I credit my career as a software developer to my parents, who were programmers themselves. When I was growing up, girls were often encouraged to pursue careers in education, law and medicine, while toys and hobbies related to technology were marketed to boys. Thanks to my parents, I was exposed to computing at a young age when they gave me a computer on my eighth birthday. In my schooling, they encouraged my interest in mathematics and science right up until I graduated from Concordia University in 2013 with a degree in software engineering. I think it’s important that everyone is exposed to technology early and, if they show interest, that they’re encouraged to pursue it.
I start my days as a software developer for DRW with a commute on the train, when I check our internal communication channel and listen to “The Daily” podcast. From there, I’ll head into team meetings where I catch up on my teammates’ projects and the technologies they’re using – that’s really important as a test developer. Here at DRW collaboration is a must. I’m not solely responsible for the work we produce. Everything is a team effort and we’re continuously developing our skills and work processes, something that makes me proud. The rest of my day is full of development and code review, with some time taken out to mentor our interns.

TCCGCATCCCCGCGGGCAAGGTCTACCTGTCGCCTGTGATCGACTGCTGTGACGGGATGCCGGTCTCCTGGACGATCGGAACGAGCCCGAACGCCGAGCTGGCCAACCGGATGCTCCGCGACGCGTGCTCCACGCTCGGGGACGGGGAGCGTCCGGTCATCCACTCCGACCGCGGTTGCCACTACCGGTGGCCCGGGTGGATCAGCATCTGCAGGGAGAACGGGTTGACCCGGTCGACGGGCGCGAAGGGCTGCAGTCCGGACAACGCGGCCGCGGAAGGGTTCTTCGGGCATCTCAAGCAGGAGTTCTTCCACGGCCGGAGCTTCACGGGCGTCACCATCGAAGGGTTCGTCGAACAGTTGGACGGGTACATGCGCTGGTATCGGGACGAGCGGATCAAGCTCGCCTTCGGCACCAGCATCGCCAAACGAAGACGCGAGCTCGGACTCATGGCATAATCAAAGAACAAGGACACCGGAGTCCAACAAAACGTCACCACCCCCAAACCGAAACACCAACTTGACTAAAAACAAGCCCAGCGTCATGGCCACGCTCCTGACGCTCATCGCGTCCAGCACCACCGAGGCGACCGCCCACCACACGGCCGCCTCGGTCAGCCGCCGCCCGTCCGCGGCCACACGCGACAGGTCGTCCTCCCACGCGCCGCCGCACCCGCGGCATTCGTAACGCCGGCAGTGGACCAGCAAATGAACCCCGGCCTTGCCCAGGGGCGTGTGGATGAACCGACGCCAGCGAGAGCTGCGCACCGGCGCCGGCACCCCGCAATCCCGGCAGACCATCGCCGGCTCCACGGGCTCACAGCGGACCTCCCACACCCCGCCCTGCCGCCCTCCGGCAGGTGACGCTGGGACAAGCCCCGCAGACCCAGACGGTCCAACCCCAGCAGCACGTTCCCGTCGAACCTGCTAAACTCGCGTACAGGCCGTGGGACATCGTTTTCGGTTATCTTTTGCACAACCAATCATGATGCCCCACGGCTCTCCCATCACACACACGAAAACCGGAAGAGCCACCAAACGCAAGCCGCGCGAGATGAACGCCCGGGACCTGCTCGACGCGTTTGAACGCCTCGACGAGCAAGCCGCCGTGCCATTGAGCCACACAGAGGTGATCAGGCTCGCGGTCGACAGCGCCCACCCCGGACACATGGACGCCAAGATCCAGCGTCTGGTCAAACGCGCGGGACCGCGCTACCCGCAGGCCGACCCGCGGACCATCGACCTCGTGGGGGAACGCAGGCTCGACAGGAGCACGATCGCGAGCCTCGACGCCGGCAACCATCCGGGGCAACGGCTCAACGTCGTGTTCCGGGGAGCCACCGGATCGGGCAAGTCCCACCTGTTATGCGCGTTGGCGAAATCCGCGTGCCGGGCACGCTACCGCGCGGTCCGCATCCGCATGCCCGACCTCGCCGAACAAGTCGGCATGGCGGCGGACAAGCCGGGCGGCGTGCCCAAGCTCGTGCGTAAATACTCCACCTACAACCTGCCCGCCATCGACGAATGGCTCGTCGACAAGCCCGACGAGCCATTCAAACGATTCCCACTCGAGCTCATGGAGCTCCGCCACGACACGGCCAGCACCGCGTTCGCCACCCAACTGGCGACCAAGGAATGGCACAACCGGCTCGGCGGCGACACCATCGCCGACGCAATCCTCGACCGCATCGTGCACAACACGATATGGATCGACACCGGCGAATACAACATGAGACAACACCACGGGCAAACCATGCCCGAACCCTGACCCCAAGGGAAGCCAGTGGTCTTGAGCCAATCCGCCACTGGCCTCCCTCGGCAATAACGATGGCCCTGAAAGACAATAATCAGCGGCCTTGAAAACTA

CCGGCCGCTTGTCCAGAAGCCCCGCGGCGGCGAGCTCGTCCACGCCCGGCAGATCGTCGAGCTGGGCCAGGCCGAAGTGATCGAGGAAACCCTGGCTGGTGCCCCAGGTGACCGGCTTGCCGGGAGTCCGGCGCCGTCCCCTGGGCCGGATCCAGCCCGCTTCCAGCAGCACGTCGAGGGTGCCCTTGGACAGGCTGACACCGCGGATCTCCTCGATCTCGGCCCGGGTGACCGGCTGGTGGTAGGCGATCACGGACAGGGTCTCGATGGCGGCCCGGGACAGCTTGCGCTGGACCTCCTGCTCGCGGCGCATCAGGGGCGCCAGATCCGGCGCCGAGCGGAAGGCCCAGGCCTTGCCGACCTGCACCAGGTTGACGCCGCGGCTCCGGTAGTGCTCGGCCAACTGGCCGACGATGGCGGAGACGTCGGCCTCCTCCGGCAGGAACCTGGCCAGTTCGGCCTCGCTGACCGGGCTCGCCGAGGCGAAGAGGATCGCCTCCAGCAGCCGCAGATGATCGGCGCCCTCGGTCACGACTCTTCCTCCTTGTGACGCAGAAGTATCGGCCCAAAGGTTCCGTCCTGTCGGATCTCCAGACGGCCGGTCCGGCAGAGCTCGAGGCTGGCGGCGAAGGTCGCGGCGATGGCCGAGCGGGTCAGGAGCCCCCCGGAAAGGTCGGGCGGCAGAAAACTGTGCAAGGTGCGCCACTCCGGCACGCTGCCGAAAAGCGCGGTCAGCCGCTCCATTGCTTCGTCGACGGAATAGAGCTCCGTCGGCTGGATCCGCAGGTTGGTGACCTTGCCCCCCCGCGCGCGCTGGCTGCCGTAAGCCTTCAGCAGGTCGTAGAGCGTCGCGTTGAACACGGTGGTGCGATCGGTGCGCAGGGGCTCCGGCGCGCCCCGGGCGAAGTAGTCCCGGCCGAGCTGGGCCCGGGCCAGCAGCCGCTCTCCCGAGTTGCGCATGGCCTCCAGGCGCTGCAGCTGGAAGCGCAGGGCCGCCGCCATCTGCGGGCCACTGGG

As a software developer, I believe in applying the Socratic paradox to all of my projects - the only thing I know is that I know nothing. To be a good software developer, you must not be afraid to break things. To be a good test developer, you must like breaking things. It’s important to approach each project openly, with a willingness to learn – and a willingness to fail.
When I’m asked for advice on becoming a developer, my answer is always to follow your passion for engineering – life is more fulfilling when you’re doing what you love. It’s true that the field is more heavily male right now, but as more girls are exposed to technology and encouraged to pursue it, things will become more balanced and I’m looking forward to seeing the change.